This blog post might be met with pushback. Readers might feel that this is victim blaming, and while you might be right, the intention is to protect those kids from the constant exclusion and bullying they face on a regular basis. Let’s be clear – I don’t blame kids for being a bit eccentric but I know that when they are they can be more easily targeted by the not so nice kids in their community. Kids who may dress differently, say strange things at strange times and behave in an odd manner are at risk of being targeted. Adults hate to face these facts and look to blame the bully and while we definitely should hold the bully accountable we need to figure out how to better support this socially awkward kid in navigating their peer circles.
This victimized child needs help to figure out when to let their freak flag fly and when to keep it under wraps. I’ve worked with a host of kids who were being bullied and one similarity they all possess is that they are a bit ‘off’, or don’t quite ‘get it’! Their behaviour doesn’t serve them when they find themselves, for instance, deciding to spill the beans about some big personal secret in the company of people they don’t necessarily trust. Or, they do some strange movement, dance, or crazy thing that gets a bunch of attention but not the ‘good’ kind. It pains me to say it but kids should learn when to let their freak flags fly. Not to say they can’t, ever, completely let go and be their crazy self but they can be trained to restrict, determine who is their audience, and then proceed as they deem appropriate. It’s about self-regulation and social dynamics and some kids just need to be taught to notice body language, energy and their own safety in any given social situation.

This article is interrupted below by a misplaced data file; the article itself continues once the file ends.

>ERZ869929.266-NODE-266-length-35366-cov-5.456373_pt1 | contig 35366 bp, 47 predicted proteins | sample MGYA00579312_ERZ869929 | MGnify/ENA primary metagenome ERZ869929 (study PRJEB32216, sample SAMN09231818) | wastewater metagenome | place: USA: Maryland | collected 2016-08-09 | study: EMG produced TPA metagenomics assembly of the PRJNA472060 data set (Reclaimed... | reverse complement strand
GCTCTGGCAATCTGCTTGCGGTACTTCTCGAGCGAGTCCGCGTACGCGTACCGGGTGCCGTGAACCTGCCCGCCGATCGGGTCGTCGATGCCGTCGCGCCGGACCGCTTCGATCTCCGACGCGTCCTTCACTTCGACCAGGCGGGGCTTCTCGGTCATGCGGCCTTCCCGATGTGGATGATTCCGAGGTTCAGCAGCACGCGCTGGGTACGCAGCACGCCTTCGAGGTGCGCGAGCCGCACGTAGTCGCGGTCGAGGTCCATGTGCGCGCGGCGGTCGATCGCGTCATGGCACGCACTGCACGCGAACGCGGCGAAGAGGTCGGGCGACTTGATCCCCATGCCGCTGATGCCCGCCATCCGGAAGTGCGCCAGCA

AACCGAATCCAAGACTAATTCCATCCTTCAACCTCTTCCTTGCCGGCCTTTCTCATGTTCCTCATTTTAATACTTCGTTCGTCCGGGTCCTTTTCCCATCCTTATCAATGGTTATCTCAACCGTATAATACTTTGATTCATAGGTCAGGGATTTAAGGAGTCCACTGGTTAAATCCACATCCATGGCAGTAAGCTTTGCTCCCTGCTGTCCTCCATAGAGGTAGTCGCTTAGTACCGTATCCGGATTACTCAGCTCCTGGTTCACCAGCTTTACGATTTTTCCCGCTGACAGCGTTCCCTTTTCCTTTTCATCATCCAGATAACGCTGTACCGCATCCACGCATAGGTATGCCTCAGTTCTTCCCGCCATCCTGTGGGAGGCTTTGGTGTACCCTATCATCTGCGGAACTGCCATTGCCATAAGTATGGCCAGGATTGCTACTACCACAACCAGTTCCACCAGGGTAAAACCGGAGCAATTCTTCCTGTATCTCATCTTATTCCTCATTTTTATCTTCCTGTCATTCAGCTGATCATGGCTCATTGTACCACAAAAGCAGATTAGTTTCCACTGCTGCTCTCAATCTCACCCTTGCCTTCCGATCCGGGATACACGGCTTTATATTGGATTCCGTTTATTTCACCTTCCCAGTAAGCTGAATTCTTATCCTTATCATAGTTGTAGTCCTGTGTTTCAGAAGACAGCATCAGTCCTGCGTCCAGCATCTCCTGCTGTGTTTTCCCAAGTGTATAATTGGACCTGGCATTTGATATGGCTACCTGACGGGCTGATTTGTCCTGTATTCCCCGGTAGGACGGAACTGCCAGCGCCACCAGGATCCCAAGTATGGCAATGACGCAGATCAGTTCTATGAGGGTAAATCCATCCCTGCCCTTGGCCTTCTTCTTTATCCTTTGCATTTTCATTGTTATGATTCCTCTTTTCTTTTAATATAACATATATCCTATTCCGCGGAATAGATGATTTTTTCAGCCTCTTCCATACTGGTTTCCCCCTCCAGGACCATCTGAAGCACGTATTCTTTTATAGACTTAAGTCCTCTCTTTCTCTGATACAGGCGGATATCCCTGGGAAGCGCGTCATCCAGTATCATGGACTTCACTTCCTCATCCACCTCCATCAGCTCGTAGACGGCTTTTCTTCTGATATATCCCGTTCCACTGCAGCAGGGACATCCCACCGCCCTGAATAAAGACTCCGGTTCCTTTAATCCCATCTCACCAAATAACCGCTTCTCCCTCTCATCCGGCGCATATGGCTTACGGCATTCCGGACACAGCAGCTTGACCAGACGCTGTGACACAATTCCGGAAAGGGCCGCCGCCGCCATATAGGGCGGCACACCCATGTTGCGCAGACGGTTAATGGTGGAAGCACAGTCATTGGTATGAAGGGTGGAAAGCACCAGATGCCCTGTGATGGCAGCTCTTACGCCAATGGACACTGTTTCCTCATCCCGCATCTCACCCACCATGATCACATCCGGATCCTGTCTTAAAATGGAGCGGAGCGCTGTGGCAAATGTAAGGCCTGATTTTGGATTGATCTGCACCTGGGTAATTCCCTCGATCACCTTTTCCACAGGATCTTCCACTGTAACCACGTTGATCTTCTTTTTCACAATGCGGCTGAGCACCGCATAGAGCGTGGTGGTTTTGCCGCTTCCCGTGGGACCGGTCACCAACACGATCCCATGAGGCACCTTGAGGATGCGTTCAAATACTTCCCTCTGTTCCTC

I work to help the kid who is a bit quirky, excitable, vulnerable and put off by large social gatherings (ie., school). If these kids can learn to just hold back on their ‘freak’ just a bit and wait until they are hanging with their neighborhood friend (whom they trust) or their family or a group that they are a part of, then things will go a lot more smoothly for them at school. We have to start having these conversations with kids who need some support in the social domain. This is one way to remove the proverbial target from their chest.
So, while I love to let my freak flag fly I’ve learned that many people simply can’t handle seeing it in all its glory, so I too hold back (even as an adult!). And, that holding back is what I’d like to help young people do in order to come to a place of self-knowledge and acceptance and ultimately, appreciation for who they are. They need training to become more socially savvy which will help them decide when to safely let their flags fly high!